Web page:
"social" time. The question whether the spatial representation of time reveals time's essential character (or is merely an artifact of humans' cerebral and perceptual mechanisms) is at the heart of the psychology and physics of time. Among the pre-modern and modern views, ideas, and theories of time in philosophy, physics, and psychology are the following notions (with proponents in parentheses): distinctions may be made between time and duration (Scholastics of the Middle Ages, 500-1500); the duration of things that are moved is not different from the duration of things that are not moved (Rene Descartes, 1596-1650); time is a "phantasm" produced by a body in motion, and time stands for the fact of succession, or "before" and "after" in motion (Thomas Hobbes, 1588-1679); time is an imaginary representation wholly without ontological significance (Baruch Spinoza, 1632-1677); time is based on the notion of succession that is empirically derived as a result of reflecting on several ideas that are presented successively to consciousness (John Locke, 1632-1704); time may be viewed independently of experience (Ernst Mach, 18381916); "absolute" time is distinguished from "popular/subjective" time where absolute time is the only "true" time (Isaac Newton, 16421727); time appears short when the period has lively conversation or cheerful music (Thomas Reid, 1710-1796); time - not duration - exists only as events are occurring and is the relation of their succession, and time is purely relative and ideal (Gottfried Wilhelm Leibniz, 16461716); time perception is an act of reason rather than of sense, and time is nothing (George Berkeley, 1685-1753); time perception and memory are fundamental acts of mind (David Hartley, 1705-1757); time is not infinitely divisible, but is made up of discrete moments each with the duration of a single idea (David Hume, 1711-1776); time is the a priori form of inner sensible intuitions that have no existence independently of the mind and are a subjective mode in which phenomena appear (Immanuel Kant, 1724-1804); succession is the whole nature of time (Arthur Schopenhauer, 1788-1860); time is a river flowing inescapably into its own current (Heraclitus, c. 535-475 B.C., and Friedrich Wilhelm Nietzsche, 1844-1900); time is one of the earliest notions of the infant (Thomas Brown, 1778-1820); time has no reality apart from space, or space apart from time and, as separate concepts, both are abstractions from the four-dimensional reality (Samuel Alexander, 1859-1938); chronological time is merely a symbol of space and is, therefore, distinct from the immeasurable flow of duration which is not less than the essence of life itself (Henri Bergson, 1859-1941); the distinction between past, present, and future is only an illusion, however persistent (Albert Einstein, 18791955). The bulk of the recent evidence in the experimental psychology of time has centered on the study of subjective "micro-time," i.e., with the precision of temporal estimates made of short intervals of clock time, such time estimates being made in the following ways: in numbers or words; by reproduction of a standard interval; or by production of an interval stated by the experimenter. In particular, such investigations have attempted to establish the following: the magnitude of that interval of time; the effects on a supposed optimal interval have been determined by delimiting the interval by signals varying in modality or intensity; "empty" intervals have been compared with intervals "filled" with sensory stimulation; thresholds for the separation of signals have been measured, as well as thresholds for the order of two signals presented in rapid succession; attempts have been made to devise psychophysical scales for psychological time extending to about 20 seconds; and the time taken to make a binary decision has been studied as a measure of subjective probability. A new chapter in the study of subjective time has begun recently wherein psychological judgments of duration are combined with judgments of physical distance and speed (e.g., the tau- and kappa-effects are included now in studies on the psychology of time). Another relatively recent ("new look") area of psychological time research emphasizes the relationship between temporal experience and other personality correlates both normal and abnormal. Finally, the study of timing and time perception has a dual history involving both human and animal study. Thus, in addition to human timing dealing with the production and organization of temporal patterns, the following topics have been studied in animal timing: temporal differentiation; trace conditioning; time discrimination; counting behavior; contingency in classical conditioning; cross-species competence; reinforcement integration; timing in animal learning; theories of timing behavior; pigeons' timing behavior and internal clock models; and human versus animal time. See also ARISTOTLE'S TIME THEORY AND PARADOX; BERGSON'S THEORY OF TIME; EARLY GREEK AND LATER PHILOSOPHICAL THEORIES OF TIME; FRAISSE'S THEORY OF TIME; GUYAU'S THEORY OF TIME; JAMES' TIME THEORY; KALAM THEORY OF ATOMIC TIME; MICHON'S MODEL OF TIME; ORNSTEIN'S THEORY OF TIME; PLOT-INUS' THEORY OF TIME; PSYCHOLOGICAL TIME, MODELS OF; SCALAR TIMING THEORY; ST. AUGUSTINE'S TIME THEORY AND PARADOX; TAU- AND KAPPA-EFFECTS; VIERORDT'S LAWS. REFERENCES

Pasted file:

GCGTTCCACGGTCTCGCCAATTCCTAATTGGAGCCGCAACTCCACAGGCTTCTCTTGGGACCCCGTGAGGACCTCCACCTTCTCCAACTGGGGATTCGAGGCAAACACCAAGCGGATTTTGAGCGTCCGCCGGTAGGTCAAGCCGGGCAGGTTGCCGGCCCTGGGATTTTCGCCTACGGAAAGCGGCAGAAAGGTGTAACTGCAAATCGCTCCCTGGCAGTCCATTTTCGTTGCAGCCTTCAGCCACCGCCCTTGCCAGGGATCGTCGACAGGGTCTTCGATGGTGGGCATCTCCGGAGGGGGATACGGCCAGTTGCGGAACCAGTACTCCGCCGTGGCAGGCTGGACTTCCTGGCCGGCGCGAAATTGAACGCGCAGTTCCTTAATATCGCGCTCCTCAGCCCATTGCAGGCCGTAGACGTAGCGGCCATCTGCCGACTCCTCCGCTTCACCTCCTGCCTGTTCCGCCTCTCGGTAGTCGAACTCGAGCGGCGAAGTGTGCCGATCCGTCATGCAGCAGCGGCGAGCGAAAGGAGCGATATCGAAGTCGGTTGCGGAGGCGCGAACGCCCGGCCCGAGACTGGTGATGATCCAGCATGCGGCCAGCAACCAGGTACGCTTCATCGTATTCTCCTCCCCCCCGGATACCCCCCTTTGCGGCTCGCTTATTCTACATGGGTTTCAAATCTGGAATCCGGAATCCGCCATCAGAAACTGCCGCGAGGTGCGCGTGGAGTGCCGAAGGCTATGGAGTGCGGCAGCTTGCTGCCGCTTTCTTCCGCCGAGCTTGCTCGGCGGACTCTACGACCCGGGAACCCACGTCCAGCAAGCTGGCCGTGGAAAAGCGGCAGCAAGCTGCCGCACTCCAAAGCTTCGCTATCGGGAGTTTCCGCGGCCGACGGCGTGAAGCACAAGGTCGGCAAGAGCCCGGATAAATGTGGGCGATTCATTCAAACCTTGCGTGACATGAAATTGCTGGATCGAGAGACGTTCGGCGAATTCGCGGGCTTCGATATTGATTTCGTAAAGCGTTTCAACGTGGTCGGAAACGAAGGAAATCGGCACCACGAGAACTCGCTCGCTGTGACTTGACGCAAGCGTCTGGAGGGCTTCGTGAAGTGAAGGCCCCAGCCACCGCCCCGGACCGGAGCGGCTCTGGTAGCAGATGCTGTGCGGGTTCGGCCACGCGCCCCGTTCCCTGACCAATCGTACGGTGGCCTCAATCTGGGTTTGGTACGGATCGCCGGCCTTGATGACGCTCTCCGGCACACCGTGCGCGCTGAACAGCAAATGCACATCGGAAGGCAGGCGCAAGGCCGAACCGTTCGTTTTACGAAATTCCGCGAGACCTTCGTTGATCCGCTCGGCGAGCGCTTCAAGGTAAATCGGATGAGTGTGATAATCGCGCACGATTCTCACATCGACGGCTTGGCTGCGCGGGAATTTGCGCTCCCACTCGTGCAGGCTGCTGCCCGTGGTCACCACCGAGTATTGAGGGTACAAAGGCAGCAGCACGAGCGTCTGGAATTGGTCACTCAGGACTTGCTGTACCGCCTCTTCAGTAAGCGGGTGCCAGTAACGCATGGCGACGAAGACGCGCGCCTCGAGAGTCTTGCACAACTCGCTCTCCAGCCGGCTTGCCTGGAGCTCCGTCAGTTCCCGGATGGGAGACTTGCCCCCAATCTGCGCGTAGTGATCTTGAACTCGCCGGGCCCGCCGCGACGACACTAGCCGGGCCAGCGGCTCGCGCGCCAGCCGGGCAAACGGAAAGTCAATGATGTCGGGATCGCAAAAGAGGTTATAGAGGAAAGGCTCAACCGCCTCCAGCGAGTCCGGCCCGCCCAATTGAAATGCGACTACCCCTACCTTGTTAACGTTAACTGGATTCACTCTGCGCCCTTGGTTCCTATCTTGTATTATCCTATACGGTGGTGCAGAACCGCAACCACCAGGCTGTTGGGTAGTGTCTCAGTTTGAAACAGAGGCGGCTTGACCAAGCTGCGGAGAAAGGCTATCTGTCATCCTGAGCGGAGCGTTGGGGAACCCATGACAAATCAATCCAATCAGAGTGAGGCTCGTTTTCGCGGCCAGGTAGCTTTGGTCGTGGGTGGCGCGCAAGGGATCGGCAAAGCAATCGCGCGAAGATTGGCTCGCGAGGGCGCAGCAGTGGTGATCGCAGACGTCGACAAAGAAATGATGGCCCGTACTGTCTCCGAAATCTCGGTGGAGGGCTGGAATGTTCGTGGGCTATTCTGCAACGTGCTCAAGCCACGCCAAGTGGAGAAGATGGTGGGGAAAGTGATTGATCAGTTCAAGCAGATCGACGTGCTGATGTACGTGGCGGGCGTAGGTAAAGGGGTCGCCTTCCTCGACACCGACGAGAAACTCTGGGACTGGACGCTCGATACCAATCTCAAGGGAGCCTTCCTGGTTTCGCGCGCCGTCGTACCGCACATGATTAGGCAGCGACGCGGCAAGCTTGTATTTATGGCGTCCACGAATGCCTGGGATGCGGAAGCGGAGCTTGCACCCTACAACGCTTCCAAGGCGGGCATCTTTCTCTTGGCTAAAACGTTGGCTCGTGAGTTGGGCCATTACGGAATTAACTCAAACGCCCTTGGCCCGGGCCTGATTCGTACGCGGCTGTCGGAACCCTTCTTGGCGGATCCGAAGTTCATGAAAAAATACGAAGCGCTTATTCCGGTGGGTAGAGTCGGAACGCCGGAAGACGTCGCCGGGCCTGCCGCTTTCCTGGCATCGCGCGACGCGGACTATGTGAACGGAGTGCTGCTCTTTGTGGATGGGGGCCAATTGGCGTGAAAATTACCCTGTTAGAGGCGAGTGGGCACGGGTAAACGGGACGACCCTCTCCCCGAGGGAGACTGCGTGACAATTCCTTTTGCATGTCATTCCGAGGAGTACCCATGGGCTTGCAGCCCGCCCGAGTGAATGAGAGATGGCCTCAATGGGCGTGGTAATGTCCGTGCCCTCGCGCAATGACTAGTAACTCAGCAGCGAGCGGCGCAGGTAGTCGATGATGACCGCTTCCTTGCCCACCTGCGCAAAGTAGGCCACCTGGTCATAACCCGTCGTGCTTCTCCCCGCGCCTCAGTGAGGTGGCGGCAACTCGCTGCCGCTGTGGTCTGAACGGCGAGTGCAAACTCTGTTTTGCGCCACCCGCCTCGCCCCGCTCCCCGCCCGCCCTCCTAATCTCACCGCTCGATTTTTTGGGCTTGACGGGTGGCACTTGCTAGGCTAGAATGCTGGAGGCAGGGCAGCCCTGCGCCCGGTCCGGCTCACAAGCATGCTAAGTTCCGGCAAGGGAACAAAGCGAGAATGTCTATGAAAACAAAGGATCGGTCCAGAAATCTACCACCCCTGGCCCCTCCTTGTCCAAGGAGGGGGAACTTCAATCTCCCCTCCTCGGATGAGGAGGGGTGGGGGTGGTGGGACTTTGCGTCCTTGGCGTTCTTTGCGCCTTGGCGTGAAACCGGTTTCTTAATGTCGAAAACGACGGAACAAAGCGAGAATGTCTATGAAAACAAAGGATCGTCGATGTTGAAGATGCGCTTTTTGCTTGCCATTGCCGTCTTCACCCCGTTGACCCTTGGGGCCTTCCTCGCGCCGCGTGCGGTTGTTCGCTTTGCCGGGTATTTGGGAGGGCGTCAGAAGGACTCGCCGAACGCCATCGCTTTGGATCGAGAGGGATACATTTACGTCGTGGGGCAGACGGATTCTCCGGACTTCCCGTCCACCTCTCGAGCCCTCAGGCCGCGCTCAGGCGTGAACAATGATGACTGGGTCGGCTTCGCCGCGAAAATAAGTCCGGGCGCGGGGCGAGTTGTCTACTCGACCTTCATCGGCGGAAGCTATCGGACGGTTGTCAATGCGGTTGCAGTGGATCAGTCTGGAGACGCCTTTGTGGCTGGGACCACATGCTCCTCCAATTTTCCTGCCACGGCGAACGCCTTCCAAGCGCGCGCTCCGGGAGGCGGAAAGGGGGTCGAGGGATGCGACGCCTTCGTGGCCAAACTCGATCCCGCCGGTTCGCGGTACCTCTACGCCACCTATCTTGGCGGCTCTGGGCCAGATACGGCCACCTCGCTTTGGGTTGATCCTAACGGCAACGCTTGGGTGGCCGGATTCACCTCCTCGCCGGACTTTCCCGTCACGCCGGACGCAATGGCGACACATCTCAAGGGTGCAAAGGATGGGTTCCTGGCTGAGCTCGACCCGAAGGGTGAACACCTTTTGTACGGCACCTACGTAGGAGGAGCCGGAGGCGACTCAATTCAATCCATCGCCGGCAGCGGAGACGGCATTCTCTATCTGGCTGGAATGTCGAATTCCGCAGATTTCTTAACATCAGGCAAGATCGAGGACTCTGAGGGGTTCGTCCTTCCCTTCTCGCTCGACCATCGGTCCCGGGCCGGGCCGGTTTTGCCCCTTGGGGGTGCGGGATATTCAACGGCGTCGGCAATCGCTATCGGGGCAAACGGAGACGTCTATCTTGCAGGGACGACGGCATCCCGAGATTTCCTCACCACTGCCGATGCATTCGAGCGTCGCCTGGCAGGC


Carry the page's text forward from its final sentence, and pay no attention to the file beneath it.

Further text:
Hawking, S. (1988). A brief history of time.

New York: Bantam Books. Roeckelein, J. E. (2000). The concept of time in psychology. Westport, CT: Greenwood Press.